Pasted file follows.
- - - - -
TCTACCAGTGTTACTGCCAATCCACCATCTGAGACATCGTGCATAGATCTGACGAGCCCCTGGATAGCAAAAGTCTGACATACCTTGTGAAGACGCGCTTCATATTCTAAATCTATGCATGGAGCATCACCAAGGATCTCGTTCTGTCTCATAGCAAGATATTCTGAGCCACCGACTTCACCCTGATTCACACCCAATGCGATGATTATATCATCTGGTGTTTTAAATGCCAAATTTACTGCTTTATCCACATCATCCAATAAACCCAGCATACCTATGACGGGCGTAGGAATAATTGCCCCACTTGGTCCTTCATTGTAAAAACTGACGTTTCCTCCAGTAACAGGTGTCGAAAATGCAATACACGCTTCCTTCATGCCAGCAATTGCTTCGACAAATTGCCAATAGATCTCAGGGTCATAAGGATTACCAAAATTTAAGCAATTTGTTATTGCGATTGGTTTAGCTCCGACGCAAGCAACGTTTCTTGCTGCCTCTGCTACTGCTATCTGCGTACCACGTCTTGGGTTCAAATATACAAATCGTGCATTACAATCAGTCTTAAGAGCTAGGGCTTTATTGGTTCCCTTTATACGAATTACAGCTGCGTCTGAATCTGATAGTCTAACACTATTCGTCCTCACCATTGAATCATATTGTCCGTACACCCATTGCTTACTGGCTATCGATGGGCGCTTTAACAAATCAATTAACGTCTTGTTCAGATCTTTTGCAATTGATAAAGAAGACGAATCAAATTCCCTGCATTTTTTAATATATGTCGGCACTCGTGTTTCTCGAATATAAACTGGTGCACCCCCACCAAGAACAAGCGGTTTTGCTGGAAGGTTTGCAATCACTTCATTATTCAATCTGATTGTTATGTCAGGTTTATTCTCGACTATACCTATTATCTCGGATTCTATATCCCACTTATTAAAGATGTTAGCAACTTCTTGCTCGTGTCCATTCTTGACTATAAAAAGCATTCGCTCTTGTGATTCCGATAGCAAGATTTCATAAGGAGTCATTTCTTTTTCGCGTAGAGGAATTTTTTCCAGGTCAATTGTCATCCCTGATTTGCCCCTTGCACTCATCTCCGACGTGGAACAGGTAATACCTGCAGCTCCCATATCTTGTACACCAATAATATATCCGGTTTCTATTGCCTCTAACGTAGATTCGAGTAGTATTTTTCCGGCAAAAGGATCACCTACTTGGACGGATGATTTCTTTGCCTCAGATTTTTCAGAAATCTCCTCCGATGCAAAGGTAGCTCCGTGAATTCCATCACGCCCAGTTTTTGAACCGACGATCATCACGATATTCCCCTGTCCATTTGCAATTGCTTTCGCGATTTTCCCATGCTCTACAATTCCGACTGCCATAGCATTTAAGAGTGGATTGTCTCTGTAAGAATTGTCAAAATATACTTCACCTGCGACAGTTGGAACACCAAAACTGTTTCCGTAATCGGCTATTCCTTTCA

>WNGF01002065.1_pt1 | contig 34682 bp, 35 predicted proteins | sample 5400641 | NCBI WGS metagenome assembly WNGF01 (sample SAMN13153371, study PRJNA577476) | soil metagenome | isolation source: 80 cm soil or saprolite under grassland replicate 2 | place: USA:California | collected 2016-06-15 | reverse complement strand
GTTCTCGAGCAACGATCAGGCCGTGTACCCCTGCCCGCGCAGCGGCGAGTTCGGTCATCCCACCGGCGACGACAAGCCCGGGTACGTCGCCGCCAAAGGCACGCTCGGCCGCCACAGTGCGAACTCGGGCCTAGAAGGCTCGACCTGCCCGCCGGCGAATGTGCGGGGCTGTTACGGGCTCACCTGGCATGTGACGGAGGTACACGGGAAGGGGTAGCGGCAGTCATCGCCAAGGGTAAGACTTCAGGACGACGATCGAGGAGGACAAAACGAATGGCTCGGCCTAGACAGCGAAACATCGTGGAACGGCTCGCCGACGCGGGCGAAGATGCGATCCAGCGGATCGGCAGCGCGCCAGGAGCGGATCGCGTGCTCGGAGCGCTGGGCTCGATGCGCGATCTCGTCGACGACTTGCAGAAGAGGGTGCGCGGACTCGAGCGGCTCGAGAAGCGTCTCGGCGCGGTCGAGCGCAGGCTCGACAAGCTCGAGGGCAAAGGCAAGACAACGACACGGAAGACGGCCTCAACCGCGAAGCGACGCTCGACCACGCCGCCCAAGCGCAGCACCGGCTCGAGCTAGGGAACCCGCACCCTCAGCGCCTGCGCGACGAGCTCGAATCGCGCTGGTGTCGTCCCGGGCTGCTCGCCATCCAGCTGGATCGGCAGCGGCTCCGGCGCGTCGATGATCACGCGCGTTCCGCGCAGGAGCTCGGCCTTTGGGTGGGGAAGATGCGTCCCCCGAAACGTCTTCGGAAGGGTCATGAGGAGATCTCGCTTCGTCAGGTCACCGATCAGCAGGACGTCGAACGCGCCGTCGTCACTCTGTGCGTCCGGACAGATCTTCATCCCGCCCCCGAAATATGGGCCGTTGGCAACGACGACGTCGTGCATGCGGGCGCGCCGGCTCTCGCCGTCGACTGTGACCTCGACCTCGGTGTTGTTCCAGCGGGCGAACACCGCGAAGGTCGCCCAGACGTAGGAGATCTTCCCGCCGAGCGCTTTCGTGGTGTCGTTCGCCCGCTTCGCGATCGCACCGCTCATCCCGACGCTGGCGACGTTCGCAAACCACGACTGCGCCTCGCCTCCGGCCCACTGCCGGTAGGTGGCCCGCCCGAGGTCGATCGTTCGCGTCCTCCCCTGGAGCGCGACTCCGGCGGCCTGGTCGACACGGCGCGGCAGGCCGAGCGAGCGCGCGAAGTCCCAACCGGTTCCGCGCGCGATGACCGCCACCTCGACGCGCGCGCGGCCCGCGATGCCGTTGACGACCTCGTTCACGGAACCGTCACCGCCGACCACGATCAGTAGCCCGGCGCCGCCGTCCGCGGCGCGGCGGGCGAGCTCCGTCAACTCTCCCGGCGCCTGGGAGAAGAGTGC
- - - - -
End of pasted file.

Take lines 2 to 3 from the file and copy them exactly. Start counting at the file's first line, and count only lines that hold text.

>WNGF01002065.1_pt1 | contig 34682 bp, 35 predicted proteins | sample 5400641 | NCBI WGS metagenome assembly WNGF01 (sample SAMN13153371, study PRJNA577476) | soil metagenome | isolation source: 80 cm soil or saprolite under grassland replicate 2 | place: USA:California | collected 2016-06-15 | reverse complement strand
GTTCTCGAGCAACGATCAGGCCGTGTACCCCTGCCCGCGCAGCGGCGAGTTCGGTCATCCCACCGGCGACGACAAGCCCGGGTACGTCGCCGCCAAAGGCACGCTCGGCCGCCACAGTGCGAACTCGGGCCTAGAAGGCTCGACCTGCCCGCCGGCGAATGTGCGGGGCTGTTACGGGCTCACCTGGCATGTGACGGAGGTACACGGGAAGGGGTAGCGGCAGTCATCGCCAAGGGTAAGACTTCAGGACGACGATCGAGGAGGACAAAACGAATGGCTCGGCCTAGACAGCGAAACATCGTGGAACGGCTCGCCGACGCGGGCGAAGATGCGATCCAGCGGATCGGCAGCGCGCCAGGAGCGGATCGCGTGCTCGGAGCGCTGGGCTCGATGCGCGATCTCGTCGACGACTTGCAGAAGAGGGTGCGCGGACTCGAGCGGCTCGAGAAGCGTCTCGGCGCGGTCGAGCGCAGGCTCGACAAGCTCGAGGGCAAAGGCAAGACAACGACACGGAAGACGGCCTCAACCGCGAAGCGACGCTCGACCACGCCGCCCAAGCGCAGCACCGGCTCGAGCTAGGGAACCCGCACCCTCAGCGCCTGCGCGACGAGCTCGAATCGCGCTGGTGTCGTCCCGGGCTGCTCGCCATCCAGCTGGATCGGCAGCGGCTCCGGCGCGTCGATGATCACGCGCGTTCCGCGCAGGAGCTCGGCCTTTGGGTGGGGAAGATGCGTCCCCCGAAACGTCTTCGGAAGGGTCATGAGGAGATCTCGCTTCGTCAGGTCACCGATCAGCAGGACGTCGAACGCGCCGTCGTCACTCTGTGCGTCCGGACAGATCTTCATCCCGCCCCCGAAATATGGGCCGTTGGCAACGACGACGTCGTGCATGCGGGCGCGCCGGCTCTCGCCGTCGACTGTGACCTCGACCTCGGTGTTGTTCCAGCGGGCGAACACCGCGAAGGTCGCCCAGACGTAGGAGATCTTCCCGCCGAGCGCTTTCGTGGTGTCGTTCGCCCGCTTCGCGATCGCACCGCTCATCCCGACGCTGGCGACGTTCGCAAACCACGACTGCGCCTCGCCTCCGGCCCACTGCCGGTAGGTGGCCCGCCCGAGGTCGATCGTTCGCGTCCTCCCCTGGAGCGCGACTCCGGCGGCCTGGTCGACACGGCGCGGCAGGCCGAGCGAGCGCGCGAAGTCCCAACCGGTTCCGCGCGCGATGACCGCCACCTCGACGCGCGCGCGGCCCGCGATGCCGTTGACGACCTCGTTCACGGAACCGTCACCGCCGACCACGATCAGTAGCCCGGCGCCGCCGTCCGCGGCGCGGCGGGCGAGCTCCGTCAACTCTCCCGGCGCCTGGGAGAAGAGTGC